ALAMEDA -- Ellen Mulholland has published two Young Adult novels in the past 12 months -- and is working on a third -- but her love of writing dates back much further than that.

"As a child, I was always in the library and always liked to read and write," said Mulholland, an Alameda resident who teaches academic strategies and reading intervention at Wood Middle School. "In seventh grade, my teacher submitted my poetry to a contest, which I won -- that was very validating."

Her two published books, "This Girl Climbs Trees" and "Birds on a Wire," are both about adolescent coming of age.

"My novels focus a lot on self-discovery and self-acceptance," Mulholland said. "They explore friendship and all kinds of love, whether love of self, family love or romantic love."

She said the inspiration came not only from her own children -- Carson, 16, and Connor, 20 -- but from her middle school students.

"Being a teacher, I've been in school pretty much my whole life," Mulholland said. "School is a central setting in all my novels."

As a middle school teacher, Mulholland said she's read a lot of Young Adult fiction, so she's in tune with what that age group likes to read.

"Adolescence is such a great age, there are so many stories going on in their own lives, that if each kid wrote a book, they would all be totally different," Mulholland said. "My first novel is about a young girl's awakening to the world as she separates herself from the little girl.

"I wrote 'Birds on a Wire' for boys. It's a story about the friendship between three adolescent boys and what it means to become a man."

Mulholland, 50, was born and raised in San Bernardino. She earned a degree in journalism and English literature from the University of Southern California, where she was editor of USC's newspaper, the Daily Trojan, for three years.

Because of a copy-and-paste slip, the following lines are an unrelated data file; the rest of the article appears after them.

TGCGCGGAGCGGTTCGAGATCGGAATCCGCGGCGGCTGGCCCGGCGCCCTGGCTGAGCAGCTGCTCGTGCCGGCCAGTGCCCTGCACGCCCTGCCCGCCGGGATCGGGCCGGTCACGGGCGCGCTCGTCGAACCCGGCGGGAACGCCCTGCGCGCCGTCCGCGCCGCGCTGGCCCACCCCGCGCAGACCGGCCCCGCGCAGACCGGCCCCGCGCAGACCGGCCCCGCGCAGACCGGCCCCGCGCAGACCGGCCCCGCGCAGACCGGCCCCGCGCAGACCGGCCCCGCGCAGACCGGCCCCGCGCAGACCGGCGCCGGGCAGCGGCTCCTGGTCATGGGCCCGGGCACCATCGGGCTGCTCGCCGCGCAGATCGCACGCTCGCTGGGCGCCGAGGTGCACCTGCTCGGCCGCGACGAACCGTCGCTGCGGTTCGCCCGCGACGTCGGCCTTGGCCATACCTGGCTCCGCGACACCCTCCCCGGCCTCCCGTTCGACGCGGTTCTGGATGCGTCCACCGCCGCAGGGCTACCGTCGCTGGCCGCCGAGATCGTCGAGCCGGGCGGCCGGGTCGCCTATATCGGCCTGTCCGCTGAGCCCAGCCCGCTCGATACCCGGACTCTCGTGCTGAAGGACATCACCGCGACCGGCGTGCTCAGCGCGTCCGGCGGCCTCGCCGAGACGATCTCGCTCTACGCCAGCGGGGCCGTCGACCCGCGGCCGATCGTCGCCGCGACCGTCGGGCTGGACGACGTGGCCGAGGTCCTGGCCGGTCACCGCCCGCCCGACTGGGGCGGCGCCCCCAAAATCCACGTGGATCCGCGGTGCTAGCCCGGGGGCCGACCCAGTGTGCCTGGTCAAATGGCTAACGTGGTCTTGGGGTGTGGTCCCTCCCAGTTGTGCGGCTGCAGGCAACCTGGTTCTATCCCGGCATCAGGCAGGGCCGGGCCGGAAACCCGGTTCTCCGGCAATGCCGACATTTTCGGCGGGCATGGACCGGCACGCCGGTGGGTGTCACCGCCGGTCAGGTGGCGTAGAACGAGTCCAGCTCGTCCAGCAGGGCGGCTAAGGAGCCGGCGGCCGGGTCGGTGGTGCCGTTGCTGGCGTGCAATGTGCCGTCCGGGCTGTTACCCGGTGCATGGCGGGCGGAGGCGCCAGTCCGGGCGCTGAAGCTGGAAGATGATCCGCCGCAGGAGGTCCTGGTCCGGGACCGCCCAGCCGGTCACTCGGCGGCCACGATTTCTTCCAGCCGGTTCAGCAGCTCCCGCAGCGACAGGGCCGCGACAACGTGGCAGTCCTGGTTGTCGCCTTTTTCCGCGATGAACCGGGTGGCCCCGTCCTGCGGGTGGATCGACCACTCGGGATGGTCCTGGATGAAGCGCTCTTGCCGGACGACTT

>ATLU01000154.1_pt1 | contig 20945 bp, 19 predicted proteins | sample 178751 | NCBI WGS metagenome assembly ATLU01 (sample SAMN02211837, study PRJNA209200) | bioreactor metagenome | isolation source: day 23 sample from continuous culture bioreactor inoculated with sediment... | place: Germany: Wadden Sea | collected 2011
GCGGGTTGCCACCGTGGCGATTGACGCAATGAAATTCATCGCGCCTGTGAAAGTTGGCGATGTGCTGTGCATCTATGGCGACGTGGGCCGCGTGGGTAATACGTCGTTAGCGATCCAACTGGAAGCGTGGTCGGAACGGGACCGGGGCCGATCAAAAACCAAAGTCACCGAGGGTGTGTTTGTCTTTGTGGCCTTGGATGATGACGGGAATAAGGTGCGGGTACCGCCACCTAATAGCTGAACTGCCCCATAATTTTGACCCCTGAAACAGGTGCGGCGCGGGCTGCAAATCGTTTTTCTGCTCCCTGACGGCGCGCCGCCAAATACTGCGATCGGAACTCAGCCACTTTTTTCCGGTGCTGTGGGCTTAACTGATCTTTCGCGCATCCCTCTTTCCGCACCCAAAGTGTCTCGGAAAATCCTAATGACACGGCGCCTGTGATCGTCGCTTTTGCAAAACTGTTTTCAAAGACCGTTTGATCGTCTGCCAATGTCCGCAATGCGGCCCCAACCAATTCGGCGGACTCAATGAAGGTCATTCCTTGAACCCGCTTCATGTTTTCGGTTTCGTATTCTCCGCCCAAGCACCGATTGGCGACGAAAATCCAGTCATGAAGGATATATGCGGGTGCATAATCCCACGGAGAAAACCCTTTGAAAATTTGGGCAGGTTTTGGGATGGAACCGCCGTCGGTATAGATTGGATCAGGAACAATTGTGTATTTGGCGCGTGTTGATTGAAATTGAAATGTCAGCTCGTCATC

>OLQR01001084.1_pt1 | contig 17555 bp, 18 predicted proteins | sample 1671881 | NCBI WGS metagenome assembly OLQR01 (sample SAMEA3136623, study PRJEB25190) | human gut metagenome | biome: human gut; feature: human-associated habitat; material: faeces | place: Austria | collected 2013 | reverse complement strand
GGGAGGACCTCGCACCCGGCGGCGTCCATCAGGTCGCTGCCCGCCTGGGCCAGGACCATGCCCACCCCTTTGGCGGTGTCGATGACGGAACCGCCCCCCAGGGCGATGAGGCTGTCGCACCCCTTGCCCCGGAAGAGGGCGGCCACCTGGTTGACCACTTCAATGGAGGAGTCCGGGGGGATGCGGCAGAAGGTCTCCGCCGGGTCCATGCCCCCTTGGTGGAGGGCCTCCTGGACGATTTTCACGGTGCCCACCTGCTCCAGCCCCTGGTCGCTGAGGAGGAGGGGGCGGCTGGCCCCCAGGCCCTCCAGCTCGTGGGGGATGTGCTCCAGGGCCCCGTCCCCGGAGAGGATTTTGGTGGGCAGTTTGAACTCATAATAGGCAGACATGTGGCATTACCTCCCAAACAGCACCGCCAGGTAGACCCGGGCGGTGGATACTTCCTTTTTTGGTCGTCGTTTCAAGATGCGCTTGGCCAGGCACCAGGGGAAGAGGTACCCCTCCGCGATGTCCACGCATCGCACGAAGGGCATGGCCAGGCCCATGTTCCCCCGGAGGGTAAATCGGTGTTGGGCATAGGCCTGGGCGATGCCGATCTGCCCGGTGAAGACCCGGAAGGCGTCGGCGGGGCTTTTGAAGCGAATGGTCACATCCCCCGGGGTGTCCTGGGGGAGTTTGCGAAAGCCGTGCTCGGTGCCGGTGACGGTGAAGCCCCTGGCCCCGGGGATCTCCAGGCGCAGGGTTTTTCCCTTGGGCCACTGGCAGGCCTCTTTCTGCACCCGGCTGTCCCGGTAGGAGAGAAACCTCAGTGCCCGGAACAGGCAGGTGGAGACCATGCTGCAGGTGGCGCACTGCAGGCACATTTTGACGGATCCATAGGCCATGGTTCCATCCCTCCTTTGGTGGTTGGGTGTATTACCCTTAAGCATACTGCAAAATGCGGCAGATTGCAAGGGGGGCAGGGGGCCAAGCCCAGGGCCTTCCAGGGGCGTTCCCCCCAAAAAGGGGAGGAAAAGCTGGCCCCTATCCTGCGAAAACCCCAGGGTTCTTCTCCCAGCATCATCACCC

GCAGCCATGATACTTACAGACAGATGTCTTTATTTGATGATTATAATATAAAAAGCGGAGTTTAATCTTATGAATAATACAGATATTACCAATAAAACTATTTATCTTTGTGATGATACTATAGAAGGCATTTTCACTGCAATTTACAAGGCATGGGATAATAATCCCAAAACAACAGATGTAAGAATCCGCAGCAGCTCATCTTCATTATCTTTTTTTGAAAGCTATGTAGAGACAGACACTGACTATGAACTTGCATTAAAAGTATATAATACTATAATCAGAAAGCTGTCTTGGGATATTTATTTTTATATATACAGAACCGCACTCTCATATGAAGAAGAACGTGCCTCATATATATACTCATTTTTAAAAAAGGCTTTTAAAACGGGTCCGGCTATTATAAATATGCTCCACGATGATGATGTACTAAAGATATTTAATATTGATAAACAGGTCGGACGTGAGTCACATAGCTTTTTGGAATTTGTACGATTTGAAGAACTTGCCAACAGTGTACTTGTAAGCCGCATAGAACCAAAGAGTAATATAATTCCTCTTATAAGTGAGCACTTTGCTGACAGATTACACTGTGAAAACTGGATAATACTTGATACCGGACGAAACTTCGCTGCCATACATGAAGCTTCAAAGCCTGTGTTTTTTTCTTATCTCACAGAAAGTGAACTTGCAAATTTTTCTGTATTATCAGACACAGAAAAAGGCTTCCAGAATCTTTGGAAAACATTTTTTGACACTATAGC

"After my graduation in 1985, my dad asked me if I'd like a computer or a ticket to Europe," said Mulholland, who spent a semester in London while at USC and loved it. "I didn't want a computer -- they were so big and clunky in those days -- so I moved to London with the intention of writing the great American novel."

She bought a manual typewriter from a pawnshop and began writing "This Girl Climbs Trees."

"I cranked out more than 300 pages but, at the time, I had no luck getting it published," Mulholland said. "I put it in a drawer and thought, 'I'll work on it more later.'"

Fast forward 20 years: Mulholland, who is a single mom and teaches full-time, decided it was time to take the book out of the drawer. She revised and edited her original manuscript and in December 2012, "This Girl Climbs Trees" was published. Her second novel, "Birds on a Wire," was published in October.

Mulholland said she learned a lot about literature and the importance of reading from her dad.

"Growing up, I remember him reading all the time -- and to this day, he reads voraciously," Mulholland said. "I remember that my mom was always good with words and writing."

She believes the support of her parents, along with the encouragement of her seventh-grade English teacher, spurred her to write her books.

"It means such a lot when a parent or teacher shows interest in what you are doing," Mulholland said. "My parents never discouraged me from wanting to be an author. They never said, 'Oh, you can't make a living that way.' They said, 'If you love it, pursue it.'"

Mulholland said she has a great passion for all the arts and that artists are an important and integral part of society.

"It's important that kids pursue higher education, but that can look like a lot of different things," Mulholland said. "Not every student wants to pursue a collegiate life."

Mulholland tries to write every day -- even if it's just scribbling notes on her phone or on the writing pad she keeps by her bed and in her car.

"During the school week, it's not always possible to find time to write, and I don't want to make it a burden to myself," she said. "However, it's always in my head, I'm always thinking about what I'm going to write."

Mulholland's books are available on Amazon, but she encourages people to check out Books Inc. on Park Street in Alameda, which carries her books, or their local bookstore.

"I love to support local independent bookstores," Mulholland said.

Mulholland said that although she initially "had a bug for journalism," she is happy with her decision to pursue a teaching career instead.

"I never thought I'd be a teacher, but I really enjoy it -- it's a pretty rewarding career."

---